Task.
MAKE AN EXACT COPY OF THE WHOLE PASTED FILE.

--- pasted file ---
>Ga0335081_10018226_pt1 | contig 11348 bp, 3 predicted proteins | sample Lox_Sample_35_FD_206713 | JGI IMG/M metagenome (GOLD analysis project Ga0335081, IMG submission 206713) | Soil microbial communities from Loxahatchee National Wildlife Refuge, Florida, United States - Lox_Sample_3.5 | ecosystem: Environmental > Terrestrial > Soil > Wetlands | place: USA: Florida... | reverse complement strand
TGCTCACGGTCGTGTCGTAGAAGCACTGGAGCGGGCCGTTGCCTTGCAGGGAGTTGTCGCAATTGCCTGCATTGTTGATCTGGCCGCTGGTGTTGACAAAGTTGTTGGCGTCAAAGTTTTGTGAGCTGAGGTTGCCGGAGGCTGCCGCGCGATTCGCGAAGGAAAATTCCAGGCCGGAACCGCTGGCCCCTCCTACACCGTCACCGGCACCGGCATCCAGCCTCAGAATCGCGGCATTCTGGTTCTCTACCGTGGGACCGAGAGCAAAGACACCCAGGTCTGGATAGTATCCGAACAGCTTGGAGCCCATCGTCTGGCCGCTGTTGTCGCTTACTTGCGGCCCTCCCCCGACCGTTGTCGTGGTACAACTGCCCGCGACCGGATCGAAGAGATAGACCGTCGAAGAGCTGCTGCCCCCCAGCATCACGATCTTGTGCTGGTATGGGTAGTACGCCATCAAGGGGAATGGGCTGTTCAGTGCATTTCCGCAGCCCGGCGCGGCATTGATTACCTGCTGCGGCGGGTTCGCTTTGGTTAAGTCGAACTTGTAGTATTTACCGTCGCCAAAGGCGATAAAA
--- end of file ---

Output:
>Ga0335081_10018226_pt1 | contig 11348 bp, 3 predicted proteins | sample Lox_Sample_35_FD_206713 | JGI IMG/M metagenome (GOLD analysis project Ga0335081, IMG submission 206713) | Soil microbial communities from Loxahatchee National Wildlife Refuge, Florida, United States - Lox_Sample_3.5 | ecosystem: Environmental > Terrestrial > Soil > Wetlands | place: USA: Florida... | reverse complement strand
TGCTCACGGTCGTGTCGTAGAAGCACTGGAGCGGGCCGTTGCCTTGCAGGGAGTTGTCGCAATTGCCTGCATTGTTGATCTGGCCGCTGGTGTTGACAAAGTTGTTGGCGTCAAAGTTTTGTGAGCTGAGGTTGCCGGAGGCTGCCGCGCGATTCGCGAAGGAAAATTCCAGGCCGGAACCGCTGGCCCCTCCTACACCGTCACCGGCACCGGCATCCAGCCTCAGAATCGCGGCATTCTGGTTCTCTACCGTGGGACCGAGAGCAAAGACACCCAGGTCTGGATAGTATCCGAACAGCTTGGAGCCCATCGTCTGGCCGCTGTTGTCGCTTACTTGCGGCCCTCCCCCGACCGTTGTCGTGGTACAACTGCCCGCGACCGGATCGAAGAGATAGACCGTCGAAGAGCTGCTGCCCCCCAGCATCACGATCTTGTGCTGGTATGGGTAGTACGCCATCAAGGGGAATGGGCTGTTCAGTGCATTTCCGCAGCCCGGCGCGGCATTGATTACCTGCTGCGGCGGGTTCGCTTTGGTTAAGTCGAACTTGTAGTATTTACCGTCGCCAAAGGCGATAAAA